The painter bit his lip and walked over, cup in hand, to the picture. "I shall stay with the real Dorian," he said, sadly.
"Is it the real Dorian?" cried the original of the portrait, strolling across to him. "Am I really like that?"
"Yes; you are just like that."
"How wonderful, Basil!"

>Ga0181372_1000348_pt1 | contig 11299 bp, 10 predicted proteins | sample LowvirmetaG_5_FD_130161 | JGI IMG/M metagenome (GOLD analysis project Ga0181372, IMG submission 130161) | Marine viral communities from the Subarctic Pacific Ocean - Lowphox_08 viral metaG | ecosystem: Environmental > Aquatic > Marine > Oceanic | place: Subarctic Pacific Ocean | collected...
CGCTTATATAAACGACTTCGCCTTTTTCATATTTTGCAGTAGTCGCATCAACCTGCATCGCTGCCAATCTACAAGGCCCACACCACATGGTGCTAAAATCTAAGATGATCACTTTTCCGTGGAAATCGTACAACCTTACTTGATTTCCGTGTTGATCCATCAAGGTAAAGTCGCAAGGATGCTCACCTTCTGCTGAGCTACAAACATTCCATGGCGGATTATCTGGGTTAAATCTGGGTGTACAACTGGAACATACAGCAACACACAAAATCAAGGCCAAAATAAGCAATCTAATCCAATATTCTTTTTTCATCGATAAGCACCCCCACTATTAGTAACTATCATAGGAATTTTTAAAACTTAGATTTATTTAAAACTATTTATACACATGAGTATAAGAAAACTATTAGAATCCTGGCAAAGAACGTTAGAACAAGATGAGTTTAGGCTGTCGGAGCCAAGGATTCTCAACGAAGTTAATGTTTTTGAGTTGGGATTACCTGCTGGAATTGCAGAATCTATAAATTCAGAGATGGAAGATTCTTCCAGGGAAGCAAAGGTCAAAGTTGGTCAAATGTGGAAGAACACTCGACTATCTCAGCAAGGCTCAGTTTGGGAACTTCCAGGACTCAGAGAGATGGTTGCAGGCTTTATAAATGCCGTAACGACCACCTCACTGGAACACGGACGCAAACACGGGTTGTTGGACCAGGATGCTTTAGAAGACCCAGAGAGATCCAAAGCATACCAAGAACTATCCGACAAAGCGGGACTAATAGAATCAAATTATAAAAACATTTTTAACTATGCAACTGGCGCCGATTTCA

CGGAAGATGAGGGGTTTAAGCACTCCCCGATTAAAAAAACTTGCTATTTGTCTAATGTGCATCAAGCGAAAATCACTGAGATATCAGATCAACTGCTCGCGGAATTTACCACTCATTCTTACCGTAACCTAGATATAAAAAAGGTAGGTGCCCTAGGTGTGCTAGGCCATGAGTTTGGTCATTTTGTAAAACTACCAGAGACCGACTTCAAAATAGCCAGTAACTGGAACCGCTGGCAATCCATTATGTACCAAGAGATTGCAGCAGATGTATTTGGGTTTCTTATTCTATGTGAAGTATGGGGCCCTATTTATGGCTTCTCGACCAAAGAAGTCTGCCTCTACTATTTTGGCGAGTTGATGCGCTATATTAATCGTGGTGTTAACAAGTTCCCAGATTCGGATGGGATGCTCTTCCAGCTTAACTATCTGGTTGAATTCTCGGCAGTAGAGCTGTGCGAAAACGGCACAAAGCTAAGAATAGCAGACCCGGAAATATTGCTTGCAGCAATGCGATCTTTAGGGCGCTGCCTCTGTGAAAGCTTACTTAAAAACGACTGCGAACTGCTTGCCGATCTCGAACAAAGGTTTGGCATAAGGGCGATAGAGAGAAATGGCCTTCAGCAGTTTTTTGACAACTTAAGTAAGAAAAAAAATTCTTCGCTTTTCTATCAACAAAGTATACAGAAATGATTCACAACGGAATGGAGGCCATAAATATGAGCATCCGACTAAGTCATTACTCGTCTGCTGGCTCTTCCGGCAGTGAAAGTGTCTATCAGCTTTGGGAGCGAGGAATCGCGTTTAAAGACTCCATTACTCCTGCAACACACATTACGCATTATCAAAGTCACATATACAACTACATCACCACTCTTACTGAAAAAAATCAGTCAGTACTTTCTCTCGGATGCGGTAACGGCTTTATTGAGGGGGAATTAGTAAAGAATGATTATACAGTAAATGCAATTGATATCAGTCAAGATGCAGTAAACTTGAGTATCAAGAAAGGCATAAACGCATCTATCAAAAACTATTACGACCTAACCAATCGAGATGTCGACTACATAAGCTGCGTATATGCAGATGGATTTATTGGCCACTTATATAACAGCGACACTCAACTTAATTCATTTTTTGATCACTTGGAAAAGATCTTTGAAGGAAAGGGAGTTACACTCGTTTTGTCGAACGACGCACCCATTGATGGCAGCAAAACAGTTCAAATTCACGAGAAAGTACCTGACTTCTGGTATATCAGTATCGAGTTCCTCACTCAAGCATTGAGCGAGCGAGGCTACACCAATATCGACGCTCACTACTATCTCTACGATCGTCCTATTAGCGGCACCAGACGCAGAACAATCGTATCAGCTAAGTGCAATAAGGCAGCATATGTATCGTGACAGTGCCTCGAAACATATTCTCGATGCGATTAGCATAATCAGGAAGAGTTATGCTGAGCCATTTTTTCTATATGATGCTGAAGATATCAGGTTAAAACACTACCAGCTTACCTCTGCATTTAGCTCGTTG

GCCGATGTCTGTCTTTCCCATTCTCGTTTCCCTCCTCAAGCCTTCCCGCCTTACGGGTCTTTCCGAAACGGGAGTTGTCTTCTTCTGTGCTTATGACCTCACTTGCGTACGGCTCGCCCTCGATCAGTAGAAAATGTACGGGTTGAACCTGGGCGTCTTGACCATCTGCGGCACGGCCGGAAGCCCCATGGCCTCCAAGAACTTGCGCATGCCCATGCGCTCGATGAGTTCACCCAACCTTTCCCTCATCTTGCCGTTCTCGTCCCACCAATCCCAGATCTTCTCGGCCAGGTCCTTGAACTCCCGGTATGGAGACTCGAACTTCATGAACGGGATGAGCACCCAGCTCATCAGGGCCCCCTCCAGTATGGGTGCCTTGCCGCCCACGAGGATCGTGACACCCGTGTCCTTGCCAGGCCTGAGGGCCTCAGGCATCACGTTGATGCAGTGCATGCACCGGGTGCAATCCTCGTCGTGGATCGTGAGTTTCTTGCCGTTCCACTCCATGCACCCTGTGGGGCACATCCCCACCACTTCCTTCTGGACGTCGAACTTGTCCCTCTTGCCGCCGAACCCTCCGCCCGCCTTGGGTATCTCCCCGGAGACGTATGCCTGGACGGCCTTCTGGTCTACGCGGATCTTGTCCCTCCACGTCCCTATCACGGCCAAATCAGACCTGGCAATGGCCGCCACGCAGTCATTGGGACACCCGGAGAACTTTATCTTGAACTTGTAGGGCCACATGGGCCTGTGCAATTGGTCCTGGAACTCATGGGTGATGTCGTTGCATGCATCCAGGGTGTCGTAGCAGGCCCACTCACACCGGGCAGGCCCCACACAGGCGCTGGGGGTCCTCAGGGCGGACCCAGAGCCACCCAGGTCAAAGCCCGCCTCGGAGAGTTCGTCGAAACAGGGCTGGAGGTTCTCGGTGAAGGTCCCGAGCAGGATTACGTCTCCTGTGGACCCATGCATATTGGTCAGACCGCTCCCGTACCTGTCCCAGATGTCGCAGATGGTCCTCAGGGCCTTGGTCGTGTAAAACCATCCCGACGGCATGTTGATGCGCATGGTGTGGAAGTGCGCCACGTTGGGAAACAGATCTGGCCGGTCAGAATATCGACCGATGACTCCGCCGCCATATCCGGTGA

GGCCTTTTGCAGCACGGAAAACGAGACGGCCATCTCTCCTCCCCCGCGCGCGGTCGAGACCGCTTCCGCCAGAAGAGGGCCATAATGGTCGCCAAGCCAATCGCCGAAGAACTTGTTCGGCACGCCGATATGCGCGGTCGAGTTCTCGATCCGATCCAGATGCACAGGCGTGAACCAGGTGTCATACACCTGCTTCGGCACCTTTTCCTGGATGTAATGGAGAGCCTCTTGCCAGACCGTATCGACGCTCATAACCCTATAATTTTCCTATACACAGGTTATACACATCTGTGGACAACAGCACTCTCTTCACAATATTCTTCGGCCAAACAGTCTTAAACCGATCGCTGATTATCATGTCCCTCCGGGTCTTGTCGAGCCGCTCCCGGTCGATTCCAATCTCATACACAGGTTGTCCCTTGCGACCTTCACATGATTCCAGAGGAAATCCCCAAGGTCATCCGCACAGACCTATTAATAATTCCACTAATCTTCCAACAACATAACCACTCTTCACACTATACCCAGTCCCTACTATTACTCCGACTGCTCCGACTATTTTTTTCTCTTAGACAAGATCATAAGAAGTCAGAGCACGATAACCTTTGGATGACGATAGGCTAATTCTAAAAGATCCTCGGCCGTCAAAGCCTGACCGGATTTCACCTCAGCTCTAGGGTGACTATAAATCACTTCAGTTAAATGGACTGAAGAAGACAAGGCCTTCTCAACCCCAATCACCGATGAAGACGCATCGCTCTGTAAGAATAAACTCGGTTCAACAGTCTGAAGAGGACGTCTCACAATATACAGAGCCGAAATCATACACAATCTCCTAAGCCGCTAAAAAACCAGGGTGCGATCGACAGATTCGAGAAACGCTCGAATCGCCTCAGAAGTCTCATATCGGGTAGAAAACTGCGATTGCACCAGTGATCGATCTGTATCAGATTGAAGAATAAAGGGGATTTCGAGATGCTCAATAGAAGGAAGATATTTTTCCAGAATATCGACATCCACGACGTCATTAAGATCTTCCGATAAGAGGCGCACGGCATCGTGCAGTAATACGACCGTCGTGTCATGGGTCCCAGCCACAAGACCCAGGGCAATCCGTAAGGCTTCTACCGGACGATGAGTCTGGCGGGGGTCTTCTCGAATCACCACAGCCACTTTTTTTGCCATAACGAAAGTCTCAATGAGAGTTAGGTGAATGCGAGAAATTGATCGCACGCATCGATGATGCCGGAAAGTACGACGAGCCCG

"At least you are like it in appearance. But it will never alter," sighed Hallward. "That is something."

– Oscar Wilde

The Picture of Dorian Gray, Chapter 2. Basil calls his portrait of Dorian the "real" Dorian. And that exactly what it turns out to be. Dorian continues to keep the appearance of youth while the portrait changes to reflect his inner soul – in keeping with his Faustian deal to trade his soul for eternal youth.